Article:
The impact of A. W. Pink

Joel Rishel
01 July, 2002 5 min read

At the turn of the 20th century, the major Baptist organisations were Arminian, to the extent that most people had forgotten that most Baptists were originally Calvinists. It was against this background that the Lord raised up a mighty voice for the old Puritan truths of Scripture.

Enter – Arthur Walkington Pink (1886–1952), who was converted in 1908 and simultaneously called to the gospel ministry. In 1910 he left England and enrolled at Moody Bible Institute, but after two months he withdrew and took a pastorate in Silverton, Colorado.

Pink then filled several short-lived pastorates in California, Kentucky and South Carolina.

The sovereignty of God

Over these early years Pink began reading the works of Jonathan Edwards, John Calvin, Augustine, Ralph Erskine, Andrew Fuller and Robert Haldane.

After publishing several small works, he caught the attention of I. C. Herendeen, a tract and Bible distributor from Swengel, Pennsylvania.

Herendeen was intrigued, but did not fully understand the sovereign grace of God at that time. Pink wrote back to him quoting John 6:44: ‘No man can come to me unless the Father who sent me draws him’, underlining the word ‘can’.

It was that underlining that opened up the sovereignty of God to the publisher, and in 1917 Herendeen’s Bible Truth Depot published Divine Inspiration of the Bible by A. W. Pink.

In 1918, Pink completed a larger and more profound work: The Sovereignty of God, which began with these words:

‘Who is regulating affairs on this earth today – God, or the Devil? That God reigns supreme in heaven, is generally conceded; that he does so over this world, is almost universally denied – if not directly, then indirectly.’


In the foreword to the first edition, he wrote: ‘It would be foolish for us to expect that this work will meet with general approval. The trend of modern theology – if theology it can be called – is ever toward the deification of the creature rather than the glorification of the Creator’.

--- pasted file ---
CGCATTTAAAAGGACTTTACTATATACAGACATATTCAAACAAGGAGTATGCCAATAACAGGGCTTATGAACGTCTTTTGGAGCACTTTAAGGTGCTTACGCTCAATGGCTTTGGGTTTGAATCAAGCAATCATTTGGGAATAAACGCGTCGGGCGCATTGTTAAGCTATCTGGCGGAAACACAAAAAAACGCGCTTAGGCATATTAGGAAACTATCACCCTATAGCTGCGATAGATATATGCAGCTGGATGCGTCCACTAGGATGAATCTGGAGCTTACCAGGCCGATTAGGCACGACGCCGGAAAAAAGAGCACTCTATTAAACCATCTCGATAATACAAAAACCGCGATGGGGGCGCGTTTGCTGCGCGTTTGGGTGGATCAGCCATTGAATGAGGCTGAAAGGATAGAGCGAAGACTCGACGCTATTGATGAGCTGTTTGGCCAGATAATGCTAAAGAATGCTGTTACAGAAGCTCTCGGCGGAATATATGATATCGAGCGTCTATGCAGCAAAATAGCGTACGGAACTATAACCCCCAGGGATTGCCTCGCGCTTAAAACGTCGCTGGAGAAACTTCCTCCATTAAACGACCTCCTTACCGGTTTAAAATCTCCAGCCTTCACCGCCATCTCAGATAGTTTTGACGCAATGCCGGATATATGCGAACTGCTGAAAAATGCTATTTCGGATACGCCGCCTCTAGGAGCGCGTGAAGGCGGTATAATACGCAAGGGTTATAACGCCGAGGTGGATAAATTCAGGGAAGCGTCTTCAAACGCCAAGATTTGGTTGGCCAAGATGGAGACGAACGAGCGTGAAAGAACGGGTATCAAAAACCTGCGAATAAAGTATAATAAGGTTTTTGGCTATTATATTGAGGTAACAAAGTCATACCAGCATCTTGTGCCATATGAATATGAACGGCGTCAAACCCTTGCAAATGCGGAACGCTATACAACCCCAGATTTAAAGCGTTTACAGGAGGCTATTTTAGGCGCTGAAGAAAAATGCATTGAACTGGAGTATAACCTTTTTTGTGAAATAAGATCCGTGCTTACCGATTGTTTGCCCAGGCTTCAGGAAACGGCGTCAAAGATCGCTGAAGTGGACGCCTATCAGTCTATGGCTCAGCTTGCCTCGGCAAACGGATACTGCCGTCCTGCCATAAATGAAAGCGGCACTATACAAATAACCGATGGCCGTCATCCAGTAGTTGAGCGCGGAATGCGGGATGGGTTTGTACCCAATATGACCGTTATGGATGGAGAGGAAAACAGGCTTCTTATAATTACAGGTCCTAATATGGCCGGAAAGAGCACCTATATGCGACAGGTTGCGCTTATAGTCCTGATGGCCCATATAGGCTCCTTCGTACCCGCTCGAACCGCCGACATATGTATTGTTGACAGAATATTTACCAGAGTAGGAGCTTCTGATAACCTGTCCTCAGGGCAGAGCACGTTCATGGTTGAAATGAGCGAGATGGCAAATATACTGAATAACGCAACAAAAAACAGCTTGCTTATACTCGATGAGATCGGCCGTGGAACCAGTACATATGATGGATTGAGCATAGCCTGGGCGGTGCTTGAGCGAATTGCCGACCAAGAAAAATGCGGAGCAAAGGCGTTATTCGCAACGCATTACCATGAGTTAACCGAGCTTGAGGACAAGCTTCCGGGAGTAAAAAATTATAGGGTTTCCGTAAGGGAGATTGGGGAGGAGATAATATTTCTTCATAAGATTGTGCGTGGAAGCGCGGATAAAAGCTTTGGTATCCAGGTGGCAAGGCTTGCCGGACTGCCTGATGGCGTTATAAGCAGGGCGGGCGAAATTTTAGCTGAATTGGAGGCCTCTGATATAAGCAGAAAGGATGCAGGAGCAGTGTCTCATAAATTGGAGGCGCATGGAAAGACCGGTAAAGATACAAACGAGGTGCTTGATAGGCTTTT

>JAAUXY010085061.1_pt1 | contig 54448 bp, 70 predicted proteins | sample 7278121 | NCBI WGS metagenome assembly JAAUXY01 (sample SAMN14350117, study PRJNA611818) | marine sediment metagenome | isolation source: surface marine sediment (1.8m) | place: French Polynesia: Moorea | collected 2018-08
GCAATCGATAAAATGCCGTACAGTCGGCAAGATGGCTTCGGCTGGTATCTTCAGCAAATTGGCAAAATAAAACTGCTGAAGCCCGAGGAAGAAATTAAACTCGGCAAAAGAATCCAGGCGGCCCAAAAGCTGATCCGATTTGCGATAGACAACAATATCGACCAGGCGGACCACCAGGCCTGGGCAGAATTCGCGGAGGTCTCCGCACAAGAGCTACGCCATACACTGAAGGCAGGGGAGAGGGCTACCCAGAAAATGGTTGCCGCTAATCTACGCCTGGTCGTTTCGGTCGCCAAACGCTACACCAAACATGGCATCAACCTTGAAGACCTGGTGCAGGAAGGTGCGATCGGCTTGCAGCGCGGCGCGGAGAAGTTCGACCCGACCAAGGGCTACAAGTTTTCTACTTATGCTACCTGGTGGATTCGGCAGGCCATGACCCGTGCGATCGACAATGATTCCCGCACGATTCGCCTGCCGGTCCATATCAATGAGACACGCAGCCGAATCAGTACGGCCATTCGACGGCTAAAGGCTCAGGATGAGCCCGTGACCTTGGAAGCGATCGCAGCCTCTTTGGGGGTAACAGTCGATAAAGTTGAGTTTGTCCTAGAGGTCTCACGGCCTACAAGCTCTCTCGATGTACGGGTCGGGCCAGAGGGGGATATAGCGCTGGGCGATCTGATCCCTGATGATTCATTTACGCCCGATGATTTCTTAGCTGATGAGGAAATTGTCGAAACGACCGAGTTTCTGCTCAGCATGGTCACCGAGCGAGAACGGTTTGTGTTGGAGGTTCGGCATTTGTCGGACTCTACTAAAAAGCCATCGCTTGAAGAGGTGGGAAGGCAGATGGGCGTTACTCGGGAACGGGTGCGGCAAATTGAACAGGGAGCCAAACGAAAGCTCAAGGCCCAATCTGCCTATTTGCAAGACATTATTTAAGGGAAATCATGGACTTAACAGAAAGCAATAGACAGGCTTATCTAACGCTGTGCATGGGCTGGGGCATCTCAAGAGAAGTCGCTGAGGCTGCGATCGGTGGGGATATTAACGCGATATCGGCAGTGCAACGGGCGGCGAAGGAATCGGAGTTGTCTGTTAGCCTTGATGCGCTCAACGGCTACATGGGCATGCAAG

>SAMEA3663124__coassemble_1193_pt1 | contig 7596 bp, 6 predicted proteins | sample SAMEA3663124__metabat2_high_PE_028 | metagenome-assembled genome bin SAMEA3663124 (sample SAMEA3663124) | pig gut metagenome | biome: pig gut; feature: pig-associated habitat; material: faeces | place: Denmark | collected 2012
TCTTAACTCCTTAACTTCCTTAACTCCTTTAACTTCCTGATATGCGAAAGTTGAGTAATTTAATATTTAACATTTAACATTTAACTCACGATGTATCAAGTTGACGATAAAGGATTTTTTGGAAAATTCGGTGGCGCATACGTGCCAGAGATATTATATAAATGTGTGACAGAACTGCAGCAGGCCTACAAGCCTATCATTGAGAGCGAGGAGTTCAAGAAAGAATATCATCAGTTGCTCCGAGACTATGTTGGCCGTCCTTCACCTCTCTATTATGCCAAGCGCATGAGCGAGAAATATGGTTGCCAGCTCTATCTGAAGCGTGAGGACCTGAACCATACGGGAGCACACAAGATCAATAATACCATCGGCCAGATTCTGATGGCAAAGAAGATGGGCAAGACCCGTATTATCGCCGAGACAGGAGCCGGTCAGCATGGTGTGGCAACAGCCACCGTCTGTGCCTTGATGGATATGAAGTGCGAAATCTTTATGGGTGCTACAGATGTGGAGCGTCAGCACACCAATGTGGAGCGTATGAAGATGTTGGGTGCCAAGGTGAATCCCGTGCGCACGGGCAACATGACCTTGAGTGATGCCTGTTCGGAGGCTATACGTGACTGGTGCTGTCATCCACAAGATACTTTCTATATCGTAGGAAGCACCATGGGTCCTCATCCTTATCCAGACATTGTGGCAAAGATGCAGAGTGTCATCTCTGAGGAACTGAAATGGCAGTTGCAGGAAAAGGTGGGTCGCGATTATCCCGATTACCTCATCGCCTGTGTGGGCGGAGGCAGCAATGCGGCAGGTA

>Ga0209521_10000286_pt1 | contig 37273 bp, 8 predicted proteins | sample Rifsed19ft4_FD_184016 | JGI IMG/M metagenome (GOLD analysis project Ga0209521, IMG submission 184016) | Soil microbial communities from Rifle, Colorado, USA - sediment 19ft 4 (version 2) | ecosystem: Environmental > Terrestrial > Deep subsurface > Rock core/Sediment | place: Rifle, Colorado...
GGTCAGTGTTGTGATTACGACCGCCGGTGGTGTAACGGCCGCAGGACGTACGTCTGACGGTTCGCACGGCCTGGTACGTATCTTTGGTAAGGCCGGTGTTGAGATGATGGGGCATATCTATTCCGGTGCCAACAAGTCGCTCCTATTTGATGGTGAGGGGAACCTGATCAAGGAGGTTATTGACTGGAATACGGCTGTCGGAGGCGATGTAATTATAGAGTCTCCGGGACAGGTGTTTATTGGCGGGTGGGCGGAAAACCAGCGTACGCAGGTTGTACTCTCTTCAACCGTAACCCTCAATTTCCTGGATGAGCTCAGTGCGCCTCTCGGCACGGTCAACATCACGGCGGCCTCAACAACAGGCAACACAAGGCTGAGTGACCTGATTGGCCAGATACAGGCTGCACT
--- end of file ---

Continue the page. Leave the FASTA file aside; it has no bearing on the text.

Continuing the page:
The first printing was only 2,000 copies, and even they were hard to sell. In fact, Herendeen lost 95% of his business and was forced to take a secular job selling shoes.

Later he sold the publishing company to Don Reiner, who established Reiner Publications.

Antagonistic reactions seemed to plague Pink’s life. After reading The Sovereignty of God, one man responded to Pink: ‘I would just like to kill you’.

Pink immediately replied: ‘It is not me you would like to kill, but God’.

Poor reception was also a hallmark of the magazine Pink edited, called Studies in the Scriptures, which was issued monthly from 1922 to 1953. Circulation never topped the 1000 mark.


Pink spent three years preaching and writing in Australia. He returned to England in 1928 for an unsettled year, and then travelled back to the States for eight years of unsuccessful itinerant ministry.

Even worse than the initial lack of success of Pink’s writings was the poor reception of his public preaching ministry, probably due in part to his eccentric personality.

Just before Pink returned to Great Britain to spend the last sixteen years of his life in virtual isolation, he wrote to Lowell Green: ‘This is the chief reason why I am leaving the States.

‘God’s blessing has been and now is upon my written ministry in a most unmistakable and gracious way; but my personal ministry through direct contact is almost a complete failure.’

So Pink spent the rest of his years devoted to his writings. Most of his published works first appeared as serials in Studies in the Scriptures, and through his writings Pink had a profound impact, if not during his own lifetime, certainly after his death and until the present day.